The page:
“Who me? I don’t have a biased bone in my body.” Often the level of discomfort of understanding and owning our biases stems from the shortsighted belief that the issue of bias is simply about good and bad people.
Simply put, we all have biases and the issue is not the thought or bias, the issue is if we act on the bias to exclude or discriminate against others different from us.
Implicit bias refers to the attitudes or stereotypes that affect our understanding, actions and decisions in an unconscious manner. These biases, which encompass both favorable and unfavorable assessments, are activated involuntarily and without an individual’s awareness or intentional control. Residing deep in the subconscious, these biases are different from known biases that individuals may choose to conceal for the purposes of social and/or political correctness. (Kirwan Institute, Ohio State University).
In the article entitled, “The Real Effects of Unconscious Bias in the Workplace,” (https://www.kenan-flagler.unc.edu/~/media/Files/documents/executive-development/unc-white-paper-the-real-effects-of-unconscious-bias-in-the-workplace-Final) author Horace McCormick identifies several of the known unconscious (implicit) biases that directly impact the workplace. These bias definition include:
- Affinity Bias – the tendency to warm up to people like ourselves.
- Halo Effect – the tendency to think everything about a person is good because you like that person.
- Perception Bias – the tendency to form stereotypes and assumptions about certain groups that make it impossible to make an objective judgement about members of those groups.
- Confirmation Bias – the tendency for people to seek information that confirms pre-existing beliefs and assumptions.
These biases can influence decisions at all levels of the organization and help to support an organizational culture that becomes supportive to some while excluding others. Interestingly if you are in the organization and are a member of an underrepresented or excluded group - across race, gender, sexual orientation, disabilities or other differences - these so-called unconscious (implicit) biases are often quite conscious and visible.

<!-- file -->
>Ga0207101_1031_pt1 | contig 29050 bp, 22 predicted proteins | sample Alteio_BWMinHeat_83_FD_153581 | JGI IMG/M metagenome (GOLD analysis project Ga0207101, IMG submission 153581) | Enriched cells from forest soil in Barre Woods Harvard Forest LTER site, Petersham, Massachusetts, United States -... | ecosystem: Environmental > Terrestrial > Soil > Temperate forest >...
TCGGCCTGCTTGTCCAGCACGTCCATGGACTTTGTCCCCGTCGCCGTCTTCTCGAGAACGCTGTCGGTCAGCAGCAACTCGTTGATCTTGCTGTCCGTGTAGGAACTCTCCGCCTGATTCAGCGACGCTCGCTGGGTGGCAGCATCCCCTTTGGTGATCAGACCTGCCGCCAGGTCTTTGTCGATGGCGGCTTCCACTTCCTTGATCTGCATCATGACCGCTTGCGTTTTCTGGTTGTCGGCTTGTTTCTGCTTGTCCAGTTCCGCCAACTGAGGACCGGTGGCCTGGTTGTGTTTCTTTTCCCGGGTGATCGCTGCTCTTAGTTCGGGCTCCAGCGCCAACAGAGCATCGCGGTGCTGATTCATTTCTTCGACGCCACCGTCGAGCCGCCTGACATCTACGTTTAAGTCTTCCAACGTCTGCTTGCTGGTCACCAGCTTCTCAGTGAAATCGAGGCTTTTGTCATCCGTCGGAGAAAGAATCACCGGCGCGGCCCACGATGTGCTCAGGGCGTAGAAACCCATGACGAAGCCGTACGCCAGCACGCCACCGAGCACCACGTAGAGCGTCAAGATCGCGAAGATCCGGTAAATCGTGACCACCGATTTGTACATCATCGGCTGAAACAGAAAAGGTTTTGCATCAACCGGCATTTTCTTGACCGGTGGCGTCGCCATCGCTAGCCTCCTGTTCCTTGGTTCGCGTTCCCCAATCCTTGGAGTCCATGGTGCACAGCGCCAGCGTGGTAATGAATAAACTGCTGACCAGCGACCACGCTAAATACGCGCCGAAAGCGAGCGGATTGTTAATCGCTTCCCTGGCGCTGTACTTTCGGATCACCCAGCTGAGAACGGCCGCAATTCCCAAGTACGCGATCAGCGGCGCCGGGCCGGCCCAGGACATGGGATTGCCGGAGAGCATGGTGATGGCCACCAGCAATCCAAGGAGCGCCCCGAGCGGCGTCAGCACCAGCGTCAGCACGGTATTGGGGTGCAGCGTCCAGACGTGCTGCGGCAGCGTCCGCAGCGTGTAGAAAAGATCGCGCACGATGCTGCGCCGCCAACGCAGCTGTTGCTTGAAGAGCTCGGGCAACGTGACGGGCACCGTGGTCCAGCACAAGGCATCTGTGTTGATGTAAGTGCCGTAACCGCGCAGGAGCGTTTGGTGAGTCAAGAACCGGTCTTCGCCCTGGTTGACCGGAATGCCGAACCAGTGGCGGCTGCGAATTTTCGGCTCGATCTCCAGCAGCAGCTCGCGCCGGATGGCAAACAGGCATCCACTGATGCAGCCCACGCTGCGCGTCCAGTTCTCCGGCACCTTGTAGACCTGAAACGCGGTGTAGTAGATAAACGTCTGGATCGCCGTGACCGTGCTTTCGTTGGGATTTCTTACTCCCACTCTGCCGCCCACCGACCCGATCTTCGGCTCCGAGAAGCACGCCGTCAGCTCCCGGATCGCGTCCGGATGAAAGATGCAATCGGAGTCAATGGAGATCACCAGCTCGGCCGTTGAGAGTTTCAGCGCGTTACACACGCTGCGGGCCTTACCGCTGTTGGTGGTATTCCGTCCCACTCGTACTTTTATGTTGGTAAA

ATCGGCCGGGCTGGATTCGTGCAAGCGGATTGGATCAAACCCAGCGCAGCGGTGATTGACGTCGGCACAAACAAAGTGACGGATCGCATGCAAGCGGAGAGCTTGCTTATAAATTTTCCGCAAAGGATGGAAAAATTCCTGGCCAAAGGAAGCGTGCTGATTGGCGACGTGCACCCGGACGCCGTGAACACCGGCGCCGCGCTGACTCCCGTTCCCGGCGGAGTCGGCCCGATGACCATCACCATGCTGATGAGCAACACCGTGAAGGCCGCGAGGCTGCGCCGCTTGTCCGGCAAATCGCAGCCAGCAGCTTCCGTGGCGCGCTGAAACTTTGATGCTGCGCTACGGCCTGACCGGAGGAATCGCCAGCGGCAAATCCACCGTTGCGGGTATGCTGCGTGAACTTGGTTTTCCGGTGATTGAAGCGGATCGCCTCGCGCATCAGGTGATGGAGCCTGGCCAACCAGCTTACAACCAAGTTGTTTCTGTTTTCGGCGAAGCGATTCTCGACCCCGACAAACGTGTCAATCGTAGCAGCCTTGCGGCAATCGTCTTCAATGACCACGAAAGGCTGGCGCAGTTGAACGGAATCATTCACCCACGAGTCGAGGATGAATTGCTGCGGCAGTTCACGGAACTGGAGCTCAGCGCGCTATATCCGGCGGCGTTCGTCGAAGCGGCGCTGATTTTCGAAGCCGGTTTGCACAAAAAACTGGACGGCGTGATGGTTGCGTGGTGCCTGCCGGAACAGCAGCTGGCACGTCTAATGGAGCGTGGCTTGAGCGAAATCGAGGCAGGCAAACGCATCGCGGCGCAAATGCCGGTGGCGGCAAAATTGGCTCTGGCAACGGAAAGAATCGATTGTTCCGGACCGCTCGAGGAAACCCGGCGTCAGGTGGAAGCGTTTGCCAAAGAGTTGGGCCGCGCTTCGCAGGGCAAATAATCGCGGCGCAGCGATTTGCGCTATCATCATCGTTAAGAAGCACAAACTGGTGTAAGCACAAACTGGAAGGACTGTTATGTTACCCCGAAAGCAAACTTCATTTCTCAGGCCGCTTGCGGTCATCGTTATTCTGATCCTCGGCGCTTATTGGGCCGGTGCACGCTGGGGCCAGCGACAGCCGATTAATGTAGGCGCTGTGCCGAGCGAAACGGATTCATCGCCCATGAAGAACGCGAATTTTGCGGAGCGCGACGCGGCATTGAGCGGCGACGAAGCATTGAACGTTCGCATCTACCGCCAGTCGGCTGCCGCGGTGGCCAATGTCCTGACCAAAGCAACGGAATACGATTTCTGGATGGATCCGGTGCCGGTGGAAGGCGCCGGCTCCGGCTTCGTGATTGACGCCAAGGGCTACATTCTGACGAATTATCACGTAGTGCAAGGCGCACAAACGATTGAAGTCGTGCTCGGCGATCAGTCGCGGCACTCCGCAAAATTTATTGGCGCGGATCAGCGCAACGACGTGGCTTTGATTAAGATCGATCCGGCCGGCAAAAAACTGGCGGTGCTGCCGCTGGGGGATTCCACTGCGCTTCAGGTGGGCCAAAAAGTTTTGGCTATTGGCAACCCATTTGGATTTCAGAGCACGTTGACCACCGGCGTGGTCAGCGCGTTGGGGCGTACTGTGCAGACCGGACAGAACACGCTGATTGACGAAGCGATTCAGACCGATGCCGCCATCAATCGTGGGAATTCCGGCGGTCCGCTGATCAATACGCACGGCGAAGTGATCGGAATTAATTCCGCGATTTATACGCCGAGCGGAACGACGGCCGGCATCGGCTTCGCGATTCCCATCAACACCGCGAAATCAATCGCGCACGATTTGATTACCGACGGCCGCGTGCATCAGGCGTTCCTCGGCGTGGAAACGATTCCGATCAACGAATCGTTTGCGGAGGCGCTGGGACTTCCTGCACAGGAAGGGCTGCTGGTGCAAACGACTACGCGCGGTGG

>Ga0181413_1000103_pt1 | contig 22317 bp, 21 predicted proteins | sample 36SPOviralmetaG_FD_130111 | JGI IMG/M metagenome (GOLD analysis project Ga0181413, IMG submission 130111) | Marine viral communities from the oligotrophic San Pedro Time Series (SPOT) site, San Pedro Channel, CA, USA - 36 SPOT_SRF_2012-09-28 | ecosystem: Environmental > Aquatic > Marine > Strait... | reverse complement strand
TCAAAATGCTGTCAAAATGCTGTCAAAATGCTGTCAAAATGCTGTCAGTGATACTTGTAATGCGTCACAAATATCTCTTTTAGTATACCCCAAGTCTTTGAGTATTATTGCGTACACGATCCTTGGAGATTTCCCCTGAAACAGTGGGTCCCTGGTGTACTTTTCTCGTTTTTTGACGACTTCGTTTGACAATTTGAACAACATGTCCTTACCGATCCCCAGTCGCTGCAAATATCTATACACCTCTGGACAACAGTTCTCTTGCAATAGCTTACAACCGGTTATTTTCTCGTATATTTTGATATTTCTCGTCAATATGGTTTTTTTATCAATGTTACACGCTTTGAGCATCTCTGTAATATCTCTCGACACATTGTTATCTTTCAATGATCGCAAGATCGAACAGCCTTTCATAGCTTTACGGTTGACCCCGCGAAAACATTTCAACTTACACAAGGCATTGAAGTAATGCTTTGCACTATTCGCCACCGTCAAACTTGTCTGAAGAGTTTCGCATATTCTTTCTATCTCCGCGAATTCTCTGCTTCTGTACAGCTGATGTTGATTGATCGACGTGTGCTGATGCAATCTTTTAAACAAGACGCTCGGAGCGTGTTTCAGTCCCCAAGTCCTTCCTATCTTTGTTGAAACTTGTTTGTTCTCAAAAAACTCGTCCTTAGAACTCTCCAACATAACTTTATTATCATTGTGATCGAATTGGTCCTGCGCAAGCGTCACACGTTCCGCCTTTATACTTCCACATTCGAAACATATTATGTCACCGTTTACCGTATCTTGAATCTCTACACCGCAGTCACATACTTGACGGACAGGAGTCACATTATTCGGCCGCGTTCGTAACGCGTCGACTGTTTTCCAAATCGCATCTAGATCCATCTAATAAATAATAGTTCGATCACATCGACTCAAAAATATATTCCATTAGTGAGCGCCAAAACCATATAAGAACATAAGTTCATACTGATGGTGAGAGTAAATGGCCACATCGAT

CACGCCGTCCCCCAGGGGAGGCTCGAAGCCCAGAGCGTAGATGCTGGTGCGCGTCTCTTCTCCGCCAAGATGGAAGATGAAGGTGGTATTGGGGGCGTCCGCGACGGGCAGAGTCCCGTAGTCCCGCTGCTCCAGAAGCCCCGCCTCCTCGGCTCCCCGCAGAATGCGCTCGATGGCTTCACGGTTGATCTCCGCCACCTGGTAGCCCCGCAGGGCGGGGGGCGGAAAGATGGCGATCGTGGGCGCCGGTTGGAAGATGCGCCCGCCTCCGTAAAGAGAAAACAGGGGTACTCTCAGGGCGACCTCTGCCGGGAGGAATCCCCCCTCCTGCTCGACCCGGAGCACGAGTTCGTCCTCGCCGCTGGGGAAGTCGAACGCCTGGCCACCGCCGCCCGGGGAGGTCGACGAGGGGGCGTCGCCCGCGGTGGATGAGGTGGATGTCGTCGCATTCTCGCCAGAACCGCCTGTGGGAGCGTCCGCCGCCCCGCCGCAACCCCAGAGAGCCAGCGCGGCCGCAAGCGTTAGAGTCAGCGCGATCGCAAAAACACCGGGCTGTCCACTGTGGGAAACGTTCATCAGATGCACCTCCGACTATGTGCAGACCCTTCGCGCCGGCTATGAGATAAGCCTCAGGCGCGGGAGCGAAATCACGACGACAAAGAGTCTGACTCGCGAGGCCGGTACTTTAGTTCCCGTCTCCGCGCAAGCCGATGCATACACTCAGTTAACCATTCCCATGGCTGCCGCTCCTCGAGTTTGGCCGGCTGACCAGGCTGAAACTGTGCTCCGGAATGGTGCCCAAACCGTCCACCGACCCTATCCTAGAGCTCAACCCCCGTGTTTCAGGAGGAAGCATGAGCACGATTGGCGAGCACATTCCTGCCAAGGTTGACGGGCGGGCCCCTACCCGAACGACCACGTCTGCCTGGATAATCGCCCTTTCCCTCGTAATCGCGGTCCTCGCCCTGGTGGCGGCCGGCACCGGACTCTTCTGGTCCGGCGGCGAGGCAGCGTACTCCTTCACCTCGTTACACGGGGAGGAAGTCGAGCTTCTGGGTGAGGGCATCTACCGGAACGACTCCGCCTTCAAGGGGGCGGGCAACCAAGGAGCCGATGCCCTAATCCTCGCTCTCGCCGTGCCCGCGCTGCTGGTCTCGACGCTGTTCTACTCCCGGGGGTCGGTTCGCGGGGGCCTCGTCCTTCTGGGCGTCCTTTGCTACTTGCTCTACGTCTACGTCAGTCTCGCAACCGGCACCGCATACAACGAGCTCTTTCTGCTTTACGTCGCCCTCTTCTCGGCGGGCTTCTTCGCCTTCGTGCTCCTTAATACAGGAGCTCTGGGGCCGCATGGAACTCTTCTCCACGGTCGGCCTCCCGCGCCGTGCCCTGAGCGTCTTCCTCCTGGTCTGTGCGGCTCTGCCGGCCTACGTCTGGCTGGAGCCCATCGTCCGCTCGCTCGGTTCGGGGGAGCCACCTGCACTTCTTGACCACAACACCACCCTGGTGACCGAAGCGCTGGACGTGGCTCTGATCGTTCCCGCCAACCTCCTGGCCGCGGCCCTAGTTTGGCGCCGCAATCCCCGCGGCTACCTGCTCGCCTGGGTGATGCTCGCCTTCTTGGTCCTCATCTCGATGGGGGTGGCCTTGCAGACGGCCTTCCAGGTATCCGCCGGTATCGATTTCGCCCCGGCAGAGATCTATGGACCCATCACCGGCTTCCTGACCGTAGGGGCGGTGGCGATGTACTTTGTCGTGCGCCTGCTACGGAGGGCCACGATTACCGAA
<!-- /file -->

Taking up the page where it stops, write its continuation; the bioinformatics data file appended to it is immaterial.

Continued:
Here are a few suggestions that individuals or organizations that want to address unconscious (implicit) biases can do:
- Unconscious bias does not in and of itself make us bad people.
- Be aware that we all have unconscious bias. These biases can be addressed through intentionally making them visible when they appear, not acting on those biases or replacing the biases with new or alternative information.
- Be aware of the strong connections between unconscious bias, prejudice and discrimination.
- Be aware of the role that media plays in directly or indirectly perpetuating bias about differences. Even if we don’t agree with these portrayals, we are impacted by them.
- Many of our unconscious biases are formed from no, limited or negative experiences with people who are different from us. Build authentic and connected relationships with individuals who are different from you. Building and nurturing these relationships can help to build a reservoir of hopefully new and positive information about these individuals or groups that can replace negative or harmful information.
- When a bias appears within us, make it conscious to yourself and question whether this bias is something that will inform your actions in the situation or if the bias is something that is contrary to who you are and how you want to interact with that individual or group.
- Create intentional organizational structures and policies that account for and address biases that may occur or be present in the existing organizational culture.
- Slow down processes and invite the opportunity to discuss biases that may be present within the organization and its employees and take corrective action.
- If we work for organizations that support and nurture an organizational culture where fairness and equity is directly or indirectly linked to the organizational goals, when biases appear, it can create the right conditions for a “moment of disconnect” or dissonance which can trigger your bias control.
Adapted from, The Unconscious Bias Fact Sheet” (Cornish and Jones) https://www2.le.ac.uk/departments/physics/people/equality/Documents/ub-fact-sheet